Not one 007 scene was actually filmed here, though (the Czech Republic and Italy were used instead), and right now I’m experiencing the reality of rail travel in Montenegro, where you’re more likely to be served a plastic cup of Turkish-style coffee than a sparkling glass of Chateau Angelus.

I’ve spent the last 10 hours on a rickety overnight train from Belgrade, and only now am I beginning to reap the benefits.

It’s clear, as I look out of the carriage window, Montenegro boasts scenery as good as anything in Casino Royale.

Rising imperiously into the cloudless, bird-peppered skies are craggy, grey mountains, while below lush green fields and a deathly still lake steal the show.

We’re passing through Lake Skadar National Park, and for 20 minutes I bob my head out of the window, marvel at the scenery and inhale the crisp, clean air (the conductor, a sharp contrast to the polite suited waiter on the Casino Royale train, brushes past smoking a cigarette).

Whereas Bond and Lynn arrive in ‘Montenegro’ at a sumptuous hotel surrounded by Bentley limousines, I disembark at Bar’s tatty station and take a rattling old bus to Budva, the country’s major tourist hub.

I’m staying at the Hippo – Montenegro’s only hostel. It’s run by an American, Dave, and his Russian girlfriend, Nadya, a genial couple who tell me most holidaymakers in Montenegro are Serbs, unlike the nearby Croatian coast which attracts more Western tourists and, as a result, is far more expensive.

Montenegro only gained independence from Serbia in 2006, but the two countries are on good terms.

“If you’d like to see hot girls from Belgrade in their bikinis, come to Budva in summer,” jokes Dave.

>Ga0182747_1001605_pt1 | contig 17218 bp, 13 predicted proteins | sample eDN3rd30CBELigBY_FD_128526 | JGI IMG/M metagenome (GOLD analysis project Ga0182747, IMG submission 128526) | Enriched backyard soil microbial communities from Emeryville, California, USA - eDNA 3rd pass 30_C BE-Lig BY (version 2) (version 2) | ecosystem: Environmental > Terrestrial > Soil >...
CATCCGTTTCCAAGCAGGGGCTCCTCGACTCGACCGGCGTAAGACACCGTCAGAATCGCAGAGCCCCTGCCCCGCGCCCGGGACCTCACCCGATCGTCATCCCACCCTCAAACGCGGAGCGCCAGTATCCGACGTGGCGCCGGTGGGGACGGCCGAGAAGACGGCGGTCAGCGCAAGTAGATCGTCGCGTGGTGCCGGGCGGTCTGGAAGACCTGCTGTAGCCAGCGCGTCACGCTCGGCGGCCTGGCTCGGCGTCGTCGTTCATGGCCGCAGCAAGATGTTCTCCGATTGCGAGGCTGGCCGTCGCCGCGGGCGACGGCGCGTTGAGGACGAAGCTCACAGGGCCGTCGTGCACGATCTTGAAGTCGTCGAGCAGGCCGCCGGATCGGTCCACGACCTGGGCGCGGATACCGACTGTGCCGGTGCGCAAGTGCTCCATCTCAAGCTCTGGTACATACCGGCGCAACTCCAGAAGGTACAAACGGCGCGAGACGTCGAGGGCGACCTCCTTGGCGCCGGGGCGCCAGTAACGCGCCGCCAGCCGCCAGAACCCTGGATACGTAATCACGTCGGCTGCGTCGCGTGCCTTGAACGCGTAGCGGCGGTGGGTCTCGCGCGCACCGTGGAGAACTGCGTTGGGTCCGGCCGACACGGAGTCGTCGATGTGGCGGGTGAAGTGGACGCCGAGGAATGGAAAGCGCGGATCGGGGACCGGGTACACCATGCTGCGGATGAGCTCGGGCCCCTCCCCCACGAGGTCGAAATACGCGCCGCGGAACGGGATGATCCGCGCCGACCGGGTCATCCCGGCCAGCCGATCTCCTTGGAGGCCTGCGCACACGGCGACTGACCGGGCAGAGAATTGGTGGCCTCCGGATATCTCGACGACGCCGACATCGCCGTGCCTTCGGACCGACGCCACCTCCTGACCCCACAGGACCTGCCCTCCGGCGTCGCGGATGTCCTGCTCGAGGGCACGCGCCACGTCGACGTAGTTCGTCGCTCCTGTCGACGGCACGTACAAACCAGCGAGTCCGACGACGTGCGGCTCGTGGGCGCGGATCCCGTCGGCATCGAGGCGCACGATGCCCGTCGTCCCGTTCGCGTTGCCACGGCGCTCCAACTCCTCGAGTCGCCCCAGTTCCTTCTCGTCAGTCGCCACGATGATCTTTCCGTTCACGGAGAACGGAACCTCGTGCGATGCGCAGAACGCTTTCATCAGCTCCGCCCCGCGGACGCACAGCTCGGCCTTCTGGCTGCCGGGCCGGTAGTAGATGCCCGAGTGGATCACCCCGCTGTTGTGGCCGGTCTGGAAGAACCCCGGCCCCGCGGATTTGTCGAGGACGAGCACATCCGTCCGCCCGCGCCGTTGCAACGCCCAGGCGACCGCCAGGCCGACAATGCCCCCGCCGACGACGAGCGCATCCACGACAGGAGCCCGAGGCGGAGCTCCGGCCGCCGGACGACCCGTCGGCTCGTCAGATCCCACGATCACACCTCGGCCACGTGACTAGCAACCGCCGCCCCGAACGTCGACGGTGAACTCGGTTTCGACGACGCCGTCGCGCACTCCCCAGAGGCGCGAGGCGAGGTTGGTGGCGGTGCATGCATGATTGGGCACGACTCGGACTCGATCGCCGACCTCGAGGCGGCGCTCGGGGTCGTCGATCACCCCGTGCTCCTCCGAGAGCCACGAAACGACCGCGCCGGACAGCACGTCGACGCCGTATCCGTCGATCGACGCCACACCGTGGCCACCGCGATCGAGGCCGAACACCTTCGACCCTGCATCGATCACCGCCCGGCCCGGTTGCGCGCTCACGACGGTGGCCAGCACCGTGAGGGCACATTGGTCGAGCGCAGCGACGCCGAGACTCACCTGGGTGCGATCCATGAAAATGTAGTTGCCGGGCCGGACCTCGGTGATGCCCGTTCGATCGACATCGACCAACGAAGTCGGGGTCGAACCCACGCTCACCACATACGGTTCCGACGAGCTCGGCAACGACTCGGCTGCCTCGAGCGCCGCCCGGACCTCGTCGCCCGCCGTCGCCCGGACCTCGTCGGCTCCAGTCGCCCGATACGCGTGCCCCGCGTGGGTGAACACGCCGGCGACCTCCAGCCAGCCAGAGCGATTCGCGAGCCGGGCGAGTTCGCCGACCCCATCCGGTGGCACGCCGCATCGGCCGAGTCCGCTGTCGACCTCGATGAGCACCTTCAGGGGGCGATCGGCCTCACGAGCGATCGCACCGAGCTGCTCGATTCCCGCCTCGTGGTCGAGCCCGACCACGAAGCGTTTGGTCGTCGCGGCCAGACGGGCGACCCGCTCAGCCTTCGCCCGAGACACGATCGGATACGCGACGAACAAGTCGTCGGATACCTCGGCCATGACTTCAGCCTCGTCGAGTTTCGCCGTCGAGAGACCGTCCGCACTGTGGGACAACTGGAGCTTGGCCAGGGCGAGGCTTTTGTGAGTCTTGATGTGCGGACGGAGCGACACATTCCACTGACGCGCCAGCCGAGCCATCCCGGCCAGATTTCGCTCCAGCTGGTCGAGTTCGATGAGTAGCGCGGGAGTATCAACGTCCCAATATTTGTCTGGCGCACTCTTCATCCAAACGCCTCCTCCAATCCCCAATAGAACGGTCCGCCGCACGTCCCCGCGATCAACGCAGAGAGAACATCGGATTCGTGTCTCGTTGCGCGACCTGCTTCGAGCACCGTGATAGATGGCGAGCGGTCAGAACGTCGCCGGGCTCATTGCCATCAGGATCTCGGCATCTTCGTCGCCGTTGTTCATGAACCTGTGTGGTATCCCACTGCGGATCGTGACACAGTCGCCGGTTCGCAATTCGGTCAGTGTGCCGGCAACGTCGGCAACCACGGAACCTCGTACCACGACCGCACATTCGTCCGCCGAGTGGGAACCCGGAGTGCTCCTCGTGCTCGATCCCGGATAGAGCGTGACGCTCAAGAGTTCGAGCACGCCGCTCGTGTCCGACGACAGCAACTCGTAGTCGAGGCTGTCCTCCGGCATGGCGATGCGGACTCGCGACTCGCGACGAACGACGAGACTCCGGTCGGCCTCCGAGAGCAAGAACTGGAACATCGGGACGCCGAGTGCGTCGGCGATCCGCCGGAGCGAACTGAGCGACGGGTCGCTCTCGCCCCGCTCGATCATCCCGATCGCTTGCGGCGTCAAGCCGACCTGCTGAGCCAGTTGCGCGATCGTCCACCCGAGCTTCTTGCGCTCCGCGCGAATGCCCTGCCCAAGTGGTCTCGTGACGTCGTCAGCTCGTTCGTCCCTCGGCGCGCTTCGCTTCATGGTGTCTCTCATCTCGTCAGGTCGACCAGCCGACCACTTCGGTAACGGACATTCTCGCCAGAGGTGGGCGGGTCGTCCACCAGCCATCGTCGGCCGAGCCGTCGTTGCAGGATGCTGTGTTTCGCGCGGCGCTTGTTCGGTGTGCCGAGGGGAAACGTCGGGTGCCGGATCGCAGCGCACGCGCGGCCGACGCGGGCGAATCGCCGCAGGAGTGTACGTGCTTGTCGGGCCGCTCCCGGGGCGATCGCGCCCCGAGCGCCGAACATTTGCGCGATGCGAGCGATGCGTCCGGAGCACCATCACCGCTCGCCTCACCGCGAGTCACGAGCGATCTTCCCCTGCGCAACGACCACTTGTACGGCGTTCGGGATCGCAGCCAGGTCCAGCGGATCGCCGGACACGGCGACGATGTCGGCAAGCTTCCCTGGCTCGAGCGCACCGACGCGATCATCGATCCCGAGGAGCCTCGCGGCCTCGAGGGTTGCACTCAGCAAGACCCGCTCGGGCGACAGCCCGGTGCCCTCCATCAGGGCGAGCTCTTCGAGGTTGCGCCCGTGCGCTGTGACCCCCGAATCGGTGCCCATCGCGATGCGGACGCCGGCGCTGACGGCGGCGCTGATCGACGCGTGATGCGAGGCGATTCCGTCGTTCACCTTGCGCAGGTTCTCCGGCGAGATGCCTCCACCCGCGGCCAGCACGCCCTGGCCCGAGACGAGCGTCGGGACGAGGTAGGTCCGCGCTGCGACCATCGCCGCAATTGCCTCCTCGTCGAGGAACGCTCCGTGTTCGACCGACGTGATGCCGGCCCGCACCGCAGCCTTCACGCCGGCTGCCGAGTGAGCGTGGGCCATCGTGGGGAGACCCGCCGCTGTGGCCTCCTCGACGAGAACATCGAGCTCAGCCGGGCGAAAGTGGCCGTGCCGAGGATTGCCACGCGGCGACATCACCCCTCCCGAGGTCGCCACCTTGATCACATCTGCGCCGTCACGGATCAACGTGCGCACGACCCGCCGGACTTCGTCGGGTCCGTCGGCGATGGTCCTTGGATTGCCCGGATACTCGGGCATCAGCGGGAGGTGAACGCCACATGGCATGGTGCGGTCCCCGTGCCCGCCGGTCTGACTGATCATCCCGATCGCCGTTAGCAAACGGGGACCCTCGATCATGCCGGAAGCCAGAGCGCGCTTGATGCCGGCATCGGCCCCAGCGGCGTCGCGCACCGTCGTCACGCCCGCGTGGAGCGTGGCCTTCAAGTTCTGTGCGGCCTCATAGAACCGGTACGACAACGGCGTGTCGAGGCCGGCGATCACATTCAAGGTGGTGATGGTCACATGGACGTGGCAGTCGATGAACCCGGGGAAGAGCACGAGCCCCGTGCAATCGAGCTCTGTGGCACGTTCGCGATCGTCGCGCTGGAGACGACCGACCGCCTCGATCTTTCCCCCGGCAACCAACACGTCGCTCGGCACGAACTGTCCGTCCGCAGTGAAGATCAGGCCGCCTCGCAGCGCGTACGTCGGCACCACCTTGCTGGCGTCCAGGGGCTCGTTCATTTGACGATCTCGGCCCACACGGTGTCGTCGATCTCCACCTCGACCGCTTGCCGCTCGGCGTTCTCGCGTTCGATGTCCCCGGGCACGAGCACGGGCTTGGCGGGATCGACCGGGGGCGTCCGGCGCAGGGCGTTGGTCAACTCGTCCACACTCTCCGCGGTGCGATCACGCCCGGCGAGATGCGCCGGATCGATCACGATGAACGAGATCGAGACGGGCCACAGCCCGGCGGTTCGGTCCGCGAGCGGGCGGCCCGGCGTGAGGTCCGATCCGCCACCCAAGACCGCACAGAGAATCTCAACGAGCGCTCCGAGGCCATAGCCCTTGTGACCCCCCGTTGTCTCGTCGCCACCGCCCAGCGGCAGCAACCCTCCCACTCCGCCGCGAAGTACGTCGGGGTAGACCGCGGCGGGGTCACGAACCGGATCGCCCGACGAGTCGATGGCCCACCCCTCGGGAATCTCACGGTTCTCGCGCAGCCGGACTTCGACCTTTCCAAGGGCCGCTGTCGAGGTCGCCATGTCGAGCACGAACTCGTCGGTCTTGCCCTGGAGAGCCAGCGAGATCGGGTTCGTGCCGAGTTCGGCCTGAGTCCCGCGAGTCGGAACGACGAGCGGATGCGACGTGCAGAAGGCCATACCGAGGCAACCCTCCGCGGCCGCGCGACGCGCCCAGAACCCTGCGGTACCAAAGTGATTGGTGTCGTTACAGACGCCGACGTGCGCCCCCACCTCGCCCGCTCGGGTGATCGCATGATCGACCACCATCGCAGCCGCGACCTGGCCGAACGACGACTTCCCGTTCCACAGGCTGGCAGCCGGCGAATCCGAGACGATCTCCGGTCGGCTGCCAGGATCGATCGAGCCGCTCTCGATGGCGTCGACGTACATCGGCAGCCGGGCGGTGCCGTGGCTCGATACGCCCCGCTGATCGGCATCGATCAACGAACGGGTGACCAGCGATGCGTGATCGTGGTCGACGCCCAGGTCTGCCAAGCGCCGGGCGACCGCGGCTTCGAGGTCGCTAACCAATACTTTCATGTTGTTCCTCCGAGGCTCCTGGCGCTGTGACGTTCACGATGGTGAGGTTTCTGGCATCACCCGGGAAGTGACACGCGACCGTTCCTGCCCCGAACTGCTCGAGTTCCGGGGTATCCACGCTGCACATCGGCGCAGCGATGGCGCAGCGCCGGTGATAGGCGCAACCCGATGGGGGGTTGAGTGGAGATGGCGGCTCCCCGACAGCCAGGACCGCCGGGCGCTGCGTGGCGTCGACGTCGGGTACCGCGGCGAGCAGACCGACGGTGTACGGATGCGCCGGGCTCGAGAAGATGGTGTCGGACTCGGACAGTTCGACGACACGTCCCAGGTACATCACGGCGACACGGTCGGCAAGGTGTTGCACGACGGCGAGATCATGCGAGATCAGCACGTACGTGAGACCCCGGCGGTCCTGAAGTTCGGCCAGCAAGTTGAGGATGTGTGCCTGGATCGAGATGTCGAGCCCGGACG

I hire a bicycle and pedal towards Budva’s seafront, where instead of bikini-clad women I find a throng of clattering tools, bulldozers and hollering workers. Pedalling further I reach the first in a series of gorgeous little bays boasting squeaky clean sand and enticingly clear seas, where summer water temperatures top 28˚C. These are renowned
for being the best beaches in Montenegro, but visiting early in the season, apart from one local family enjoying a picnic, they’re completely deserted.

Eventually, the empty bays give way to flash hotel complexes – including Sveti Stefan, a tiny island resort linked to the mainland by a narrow isthmus. It’s popular with the likes of Sylvester Stallone, Sophia Loren and Claudia Schiffer.
After chilling and admiring the views from the adjacent beach, I enjoy a large espresso in a nearby café (for 70 cents) before heading back to Budva.

Towards the town centre I find a mini Monte Carlo, with glossy yachts anchored against a marina fringed with relaxing restaurants. Next to the marina is the old walled town, which was levelled by an earthquake in 1979. It has been miraculously put together again and now includes a nice jumble of boutique shops, cafés and churches.

The next day I bus it to Kotor, a town spread out alongside southern Europe’s deepest fjord. Its medieval walled section is twice as large as Budva’s – and therefore twice as easy to get lost in – but the highlight is exploring the ancient fortifications, which lace the mountains above.

There’s no funicular railway – for now – so it takes an hour’s huffing and puffing to reach the top. But it’s worth it.

The further you move away from the sea of orange roofs, church towers and the delightful bay of Kotor, the better the photo opportunities.

Later, back in Budva, we head to Nadya’s favourite restaurant, the Stari Ribar (Old Fisherman), and enjoy a platter of four enormous sea bass, fresh crusty bread and cavernous bowls of vinegary salad. After gobbling up the feast, assisted by a few bottles of local white wine, and agreeing what a gorgeous little country this is, we chuckle when the bill arrives. It’s just 11 Euros each.

As tourists and airlines catch on, I have a feeling that next time I visit Montenegro the prices won’t be quite so friendly.